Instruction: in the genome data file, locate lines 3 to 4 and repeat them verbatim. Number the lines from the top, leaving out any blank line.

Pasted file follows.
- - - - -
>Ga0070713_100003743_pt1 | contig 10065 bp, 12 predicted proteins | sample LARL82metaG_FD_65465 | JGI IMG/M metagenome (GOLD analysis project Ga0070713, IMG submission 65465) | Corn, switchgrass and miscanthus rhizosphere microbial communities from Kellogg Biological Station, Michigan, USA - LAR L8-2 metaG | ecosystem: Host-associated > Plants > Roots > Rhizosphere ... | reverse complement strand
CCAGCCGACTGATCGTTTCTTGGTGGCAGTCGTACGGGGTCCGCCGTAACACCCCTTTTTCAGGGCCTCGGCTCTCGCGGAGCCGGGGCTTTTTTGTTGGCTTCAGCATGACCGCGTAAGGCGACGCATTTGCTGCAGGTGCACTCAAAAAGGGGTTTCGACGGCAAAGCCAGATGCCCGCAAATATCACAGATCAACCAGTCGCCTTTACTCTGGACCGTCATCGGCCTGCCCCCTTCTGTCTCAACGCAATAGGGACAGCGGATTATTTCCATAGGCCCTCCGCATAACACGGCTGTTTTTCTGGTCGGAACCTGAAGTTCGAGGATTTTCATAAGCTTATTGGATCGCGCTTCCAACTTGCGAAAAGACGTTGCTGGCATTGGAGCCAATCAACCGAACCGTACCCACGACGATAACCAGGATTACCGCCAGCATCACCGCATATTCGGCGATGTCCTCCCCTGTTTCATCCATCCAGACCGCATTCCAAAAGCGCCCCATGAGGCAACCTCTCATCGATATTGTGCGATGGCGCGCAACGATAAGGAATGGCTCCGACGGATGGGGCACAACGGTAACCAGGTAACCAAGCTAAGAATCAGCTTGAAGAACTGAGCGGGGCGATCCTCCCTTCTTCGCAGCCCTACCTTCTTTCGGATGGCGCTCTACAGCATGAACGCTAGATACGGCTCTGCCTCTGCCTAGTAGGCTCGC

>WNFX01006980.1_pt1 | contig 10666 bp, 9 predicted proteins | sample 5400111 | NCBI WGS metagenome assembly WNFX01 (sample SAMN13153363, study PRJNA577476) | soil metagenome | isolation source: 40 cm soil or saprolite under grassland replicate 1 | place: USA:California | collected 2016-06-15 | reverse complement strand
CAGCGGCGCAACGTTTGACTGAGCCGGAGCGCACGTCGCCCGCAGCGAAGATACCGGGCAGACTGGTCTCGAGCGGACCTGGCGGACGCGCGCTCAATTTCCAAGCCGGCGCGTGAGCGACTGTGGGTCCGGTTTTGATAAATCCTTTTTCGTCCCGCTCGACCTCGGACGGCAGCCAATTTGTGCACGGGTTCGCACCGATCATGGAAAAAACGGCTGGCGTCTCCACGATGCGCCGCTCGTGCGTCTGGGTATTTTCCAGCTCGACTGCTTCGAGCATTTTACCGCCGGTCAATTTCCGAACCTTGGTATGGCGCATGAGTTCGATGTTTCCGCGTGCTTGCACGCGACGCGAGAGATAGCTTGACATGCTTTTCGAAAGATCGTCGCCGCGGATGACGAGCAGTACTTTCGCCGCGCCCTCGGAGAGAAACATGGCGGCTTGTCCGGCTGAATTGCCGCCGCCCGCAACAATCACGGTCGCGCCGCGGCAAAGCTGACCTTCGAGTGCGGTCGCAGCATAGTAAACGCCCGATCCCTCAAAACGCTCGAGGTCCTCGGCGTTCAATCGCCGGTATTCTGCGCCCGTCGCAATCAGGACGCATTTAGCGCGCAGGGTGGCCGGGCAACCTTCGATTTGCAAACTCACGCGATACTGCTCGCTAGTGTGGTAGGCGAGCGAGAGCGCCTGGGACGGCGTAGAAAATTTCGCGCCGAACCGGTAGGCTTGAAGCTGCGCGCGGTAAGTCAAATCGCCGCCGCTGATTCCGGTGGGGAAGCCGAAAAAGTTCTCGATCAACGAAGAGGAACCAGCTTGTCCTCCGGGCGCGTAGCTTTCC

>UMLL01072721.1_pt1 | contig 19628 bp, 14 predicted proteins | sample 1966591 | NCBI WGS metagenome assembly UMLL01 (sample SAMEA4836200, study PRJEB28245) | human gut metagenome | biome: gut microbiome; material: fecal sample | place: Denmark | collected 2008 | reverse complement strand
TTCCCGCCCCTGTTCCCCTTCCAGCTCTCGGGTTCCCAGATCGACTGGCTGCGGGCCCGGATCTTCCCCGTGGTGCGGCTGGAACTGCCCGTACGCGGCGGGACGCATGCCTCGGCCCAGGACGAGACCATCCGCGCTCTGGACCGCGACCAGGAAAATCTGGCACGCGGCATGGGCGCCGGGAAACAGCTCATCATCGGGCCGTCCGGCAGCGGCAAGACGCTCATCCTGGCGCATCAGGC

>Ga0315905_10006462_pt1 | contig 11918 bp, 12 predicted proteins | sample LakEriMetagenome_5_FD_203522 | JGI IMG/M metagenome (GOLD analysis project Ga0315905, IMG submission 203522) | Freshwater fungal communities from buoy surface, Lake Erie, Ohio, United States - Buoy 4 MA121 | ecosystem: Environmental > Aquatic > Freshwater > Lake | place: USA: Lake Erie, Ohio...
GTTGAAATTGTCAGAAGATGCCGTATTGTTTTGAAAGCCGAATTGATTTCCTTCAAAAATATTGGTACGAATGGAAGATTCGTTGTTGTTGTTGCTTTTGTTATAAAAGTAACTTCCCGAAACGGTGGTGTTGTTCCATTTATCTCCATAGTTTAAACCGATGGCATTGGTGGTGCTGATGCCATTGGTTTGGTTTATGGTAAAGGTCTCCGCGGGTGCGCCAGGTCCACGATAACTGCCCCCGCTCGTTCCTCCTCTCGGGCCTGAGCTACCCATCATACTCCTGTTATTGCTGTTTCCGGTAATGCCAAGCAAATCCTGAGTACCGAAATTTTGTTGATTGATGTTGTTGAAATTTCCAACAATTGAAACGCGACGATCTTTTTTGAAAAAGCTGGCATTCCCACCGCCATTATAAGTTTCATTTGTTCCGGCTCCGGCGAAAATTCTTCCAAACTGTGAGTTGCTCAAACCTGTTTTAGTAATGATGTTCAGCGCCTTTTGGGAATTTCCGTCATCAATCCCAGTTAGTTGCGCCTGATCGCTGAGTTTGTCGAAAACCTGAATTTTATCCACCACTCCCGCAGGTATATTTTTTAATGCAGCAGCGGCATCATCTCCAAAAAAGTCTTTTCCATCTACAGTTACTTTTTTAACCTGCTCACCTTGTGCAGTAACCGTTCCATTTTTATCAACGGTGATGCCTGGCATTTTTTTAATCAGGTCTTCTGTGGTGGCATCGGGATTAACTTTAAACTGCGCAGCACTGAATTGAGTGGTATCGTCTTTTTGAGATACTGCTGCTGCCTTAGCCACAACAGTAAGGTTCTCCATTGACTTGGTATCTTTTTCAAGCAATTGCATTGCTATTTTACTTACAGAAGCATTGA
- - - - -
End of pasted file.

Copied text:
>WNFX01006980.1_pt1 | contig 10666 bp, 9 predicted proteins | sample 5400111 | NCBI WGS metagenome assembly WNFX01 (sample SAMN13153363, study PRJNA577476) | soil metagenome | isolation source: 40 cm soil or saprolite under grassland replicate 1 | place: USA:California | collected 2016-06-15 | reverse complement strand
CAGCGGCGCAACGTTTGACTGAGCCGGAGCGCACGTCGCCCGCAGCGAAGATACCGGGCAGACTGGTCTCGAGCGGACCTGGCGGACGCGCGCTCAATTTCCAAGCCGGCGCGTGAGCGACTGTGGGTCCGGTTTTGATAAATCCTTTTTCGTCCCGCTCGACCTCGGACGGCAGCCAATTTGTGCACGGGTTCGCACCGATCATGGAAAAAACGGCTGGCGTCTCCACGATGCGCCGCTCGTGCGTCTGGGTATTTTCCAGCTCGACTGCTTCGAGCATTTTACCGCCGGTCAATTTCCGAACCTTGGTATGGCGCATGAGTTCGATGTTTCCGCGTGCTTGCACGCGACGCGAGAGATAGCTTGACATGCTTTTCGAAAGATCGTCGCCGCGGATGACGAGCAGTACTTTCGCCGCGCCCTCGGAGAGAAACATGGCGGCTTGTCCGGCTGAATTGCCGCCGCCCGCAACAATCACGGTCGCGCCGCGGCAAAGCTGACCTTCGAGTGCGGTCGCAGCATAGTAAACGCCCGATCCCTCAAAACGCTCGAGGTCCTCGGCGTTCAATCGCCGGTATTCTGCGCCCGTCGCAATCAGGACGCATTTAGCGCGCAGGGTGGCCGGGCAACCTTCGATTTGCAAACTCACGCGATACTGCTCGCTAGTGTGGTAGGCGAGCGAGAGCGCCTGGGACGGCGTAGAAAATTTCGCGCCGAACCGGTAGGCTTGAAGCTGCGCGCGGTAAGTCAAATCGCCGCCGCTGATTCCGGTGGGGAAGCCGAAAAAGTTCTCGATCAACGAAGAGGAACCAGCTTGTCCTCCGGGCGCGTAGCTTTCC